Oral anticoagulants are effective long term after acute myocardial infarction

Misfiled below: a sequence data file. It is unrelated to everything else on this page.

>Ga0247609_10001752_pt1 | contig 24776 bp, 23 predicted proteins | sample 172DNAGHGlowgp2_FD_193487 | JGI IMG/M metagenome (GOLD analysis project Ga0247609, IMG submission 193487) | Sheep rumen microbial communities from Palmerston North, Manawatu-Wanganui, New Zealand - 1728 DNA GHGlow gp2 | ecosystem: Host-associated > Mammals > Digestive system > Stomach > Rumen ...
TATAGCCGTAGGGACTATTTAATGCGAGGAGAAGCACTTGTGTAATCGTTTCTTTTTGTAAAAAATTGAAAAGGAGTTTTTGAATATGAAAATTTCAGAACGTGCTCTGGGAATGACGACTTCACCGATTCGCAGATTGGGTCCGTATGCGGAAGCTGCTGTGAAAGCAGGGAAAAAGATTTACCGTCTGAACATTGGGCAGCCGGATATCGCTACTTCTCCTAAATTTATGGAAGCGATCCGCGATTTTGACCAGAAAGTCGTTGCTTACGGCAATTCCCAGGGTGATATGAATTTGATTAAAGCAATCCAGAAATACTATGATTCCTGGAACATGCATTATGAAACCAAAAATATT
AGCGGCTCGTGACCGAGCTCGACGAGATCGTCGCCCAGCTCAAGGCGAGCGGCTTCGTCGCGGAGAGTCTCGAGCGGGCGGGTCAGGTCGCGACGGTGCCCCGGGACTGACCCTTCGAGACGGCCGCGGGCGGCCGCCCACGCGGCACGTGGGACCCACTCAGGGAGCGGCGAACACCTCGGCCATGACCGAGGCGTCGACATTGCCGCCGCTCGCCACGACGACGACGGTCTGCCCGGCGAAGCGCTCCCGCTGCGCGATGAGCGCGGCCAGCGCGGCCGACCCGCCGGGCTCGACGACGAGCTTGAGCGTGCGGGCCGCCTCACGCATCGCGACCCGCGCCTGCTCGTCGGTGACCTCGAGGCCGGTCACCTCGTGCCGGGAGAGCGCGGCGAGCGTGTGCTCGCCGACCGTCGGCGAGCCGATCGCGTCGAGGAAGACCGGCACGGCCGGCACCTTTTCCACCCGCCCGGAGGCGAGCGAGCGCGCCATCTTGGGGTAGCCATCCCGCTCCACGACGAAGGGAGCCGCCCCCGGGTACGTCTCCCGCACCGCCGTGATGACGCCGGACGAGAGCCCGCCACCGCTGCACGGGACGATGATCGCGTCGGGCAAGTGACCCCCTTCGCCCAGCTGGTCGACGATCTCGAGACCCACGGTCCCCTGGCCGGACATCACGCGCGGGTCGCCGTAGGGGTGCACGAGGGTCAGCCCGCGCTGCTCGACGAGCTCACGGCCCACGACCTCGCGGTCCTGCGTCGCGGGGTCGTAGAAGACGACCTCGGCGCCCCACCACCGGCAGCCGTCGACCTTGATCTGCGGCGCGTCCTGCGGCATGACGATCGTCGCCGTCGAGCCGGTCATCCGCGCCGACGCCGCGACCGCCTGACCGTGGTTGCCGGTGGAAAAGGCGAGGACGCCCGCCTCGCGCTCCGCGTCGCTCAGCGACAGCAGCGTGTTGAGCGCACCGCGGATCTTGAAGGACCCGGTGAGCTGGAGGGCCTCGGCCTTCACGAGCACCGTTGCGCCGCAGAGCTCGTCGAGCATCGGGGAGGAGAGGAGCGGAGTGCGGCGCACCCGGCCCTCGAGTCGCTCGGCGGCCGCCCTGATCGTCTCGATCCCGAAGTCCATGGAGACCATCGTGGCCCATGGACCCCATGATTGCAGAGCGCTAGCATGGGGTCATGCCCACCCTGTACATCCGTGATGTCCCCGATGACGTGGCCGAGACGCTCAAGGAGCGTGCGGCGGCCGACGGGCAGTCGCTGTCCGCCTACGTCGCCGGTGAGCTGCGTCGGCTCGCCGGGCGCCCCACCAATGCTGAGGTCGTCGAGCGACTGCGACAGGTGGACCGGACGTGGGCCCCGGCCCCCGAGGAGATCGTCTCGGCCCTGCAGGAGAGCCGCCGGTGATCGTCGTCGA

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Three long-term studies on oral anticoagulation, the Sixty Plus trial, the WARIS study, and the ASPECT trial all meet the methodological requirements for modern stand alone clinical trials: large number of patients, double-blinded, placebo-controlled design, and intention to treat analysis. All demonstrate significant reduction in recurrent myocardial infarction, and all show reduction in the risk of total stroke. The WARIS study, however, is the only study demonstrating efficacy in terms of statistically significant reduction of all-cause mortality. These findings are confirmed by a recent meta-analysis. The overall benefit of oral anticoagulation after myocardial infarction suggests avoidance of 4-26 events per 100 patients treated for 2-3 years. Given the results from the trials applying the most adequate control of anticoagulation, avoidance of 10-14 events per 100 patients treated seems to be a realistic benefit. Provided there is sound management of the anticoagulant therapy, especially employment of suitable control methods, the incidence of bleeding may be kept at a low level.

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